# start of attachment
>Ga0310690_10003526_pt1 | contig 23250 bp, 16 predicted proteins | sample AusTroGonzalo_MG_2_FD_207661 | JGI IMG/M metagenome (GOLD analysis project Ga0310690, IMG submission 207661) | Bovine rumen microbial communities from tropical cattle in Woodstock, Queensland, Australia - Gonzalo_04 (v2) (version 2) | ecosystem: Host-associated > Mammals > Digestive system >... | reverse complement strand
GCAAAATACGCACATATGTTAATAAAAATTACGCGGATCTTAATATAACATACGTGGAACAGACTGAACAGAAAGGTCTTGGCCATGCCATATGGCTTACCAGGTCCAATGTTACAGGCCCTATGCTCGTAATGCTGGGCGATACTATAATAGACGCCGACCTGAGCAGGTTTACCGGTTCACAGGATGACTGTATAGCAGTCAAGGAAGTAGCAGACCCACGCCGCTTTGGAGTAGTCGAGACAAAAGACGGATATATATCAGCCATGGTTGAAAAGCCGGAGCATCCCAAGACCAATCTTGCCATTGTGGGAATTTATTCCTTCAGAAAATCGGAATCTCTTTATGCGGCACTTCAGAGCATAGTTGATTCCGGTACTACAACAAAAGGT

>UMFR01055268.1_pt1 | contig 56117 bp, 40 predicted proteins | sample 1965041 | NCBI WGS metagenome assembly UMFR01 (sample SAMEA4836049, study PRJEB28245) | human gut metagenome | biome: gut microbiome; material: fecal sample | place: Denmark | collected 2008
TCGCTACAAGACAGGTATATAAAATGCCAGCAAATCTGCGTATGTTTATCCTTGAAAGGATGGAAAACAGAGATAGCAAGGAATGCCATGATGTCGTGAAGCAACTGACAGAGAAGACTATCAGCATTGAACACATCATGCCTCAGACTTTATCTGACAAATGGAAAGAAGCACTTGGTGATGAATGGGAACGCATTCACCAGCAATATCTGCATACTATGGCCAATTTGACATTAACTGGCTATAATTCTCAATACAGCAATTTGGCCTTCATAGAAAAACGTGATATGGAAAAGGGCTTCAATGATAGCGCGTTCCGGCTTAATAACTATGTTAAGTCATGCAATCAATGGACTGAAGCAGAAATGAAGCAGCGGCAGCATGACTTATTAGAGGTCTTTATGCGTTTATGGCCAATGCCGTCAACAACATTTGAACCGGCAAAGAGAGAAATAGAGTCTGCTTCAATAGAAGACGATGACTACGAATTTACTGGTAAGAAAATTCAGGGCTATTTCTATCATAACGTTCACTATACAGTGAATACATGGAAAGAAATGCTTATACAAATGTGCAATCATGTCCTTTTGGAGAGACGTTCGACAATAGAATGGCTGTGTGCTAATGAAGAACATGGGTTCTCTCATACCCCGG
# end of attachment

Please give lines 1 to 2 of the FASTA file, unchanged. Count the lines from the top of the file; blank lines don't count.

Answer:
>Ga0310690_10003526_pt1 | contig 23250 bp, 16 predicted proteins | sample AusTroGonzalo_MG_2_FD_207661 | JGI IMG/M metagenome (GOLD analysis project Ga0310690, IMG submission 207661) | Bovine rumen microbial communities from tropical cattle in Woodstock, Queensland, Australia - Gonzalo_04 (v2) (version 2) | ecosystem: Host-associated > Mammals > Digestive system >... | reverse complement strand
GCAAAATACGCACATATGTTAATAAAAATTACGCGGATCTTAATATAACATACGTGGAACAGACTGAACAGAAAGGTCTTGGCCATGCCATATGGCTTACCAGGTCCAATGTTACAGGCCCTATGCTCGTAATGCTGGGCGATACTATAATAGACGCCGACCTGAGCAGGTTTACCGGTTCACAGGATGACTGTATAGCAGTCAAGGAAGTAGCAGACCCACGCCGCTTTGGAGTAGTCGAGACAAAAGACGGATATATATCAGCCATGGTTGAAAAGCCGGAGCATCCCAAGACCAATCTTGCCATTGTGGGAATTTATTCCTTCAGAAAATCGGAATCTCTTTATGCGGCACTTCAGAGCATAGTTGATTCCGGTACTACAACAAAAGGT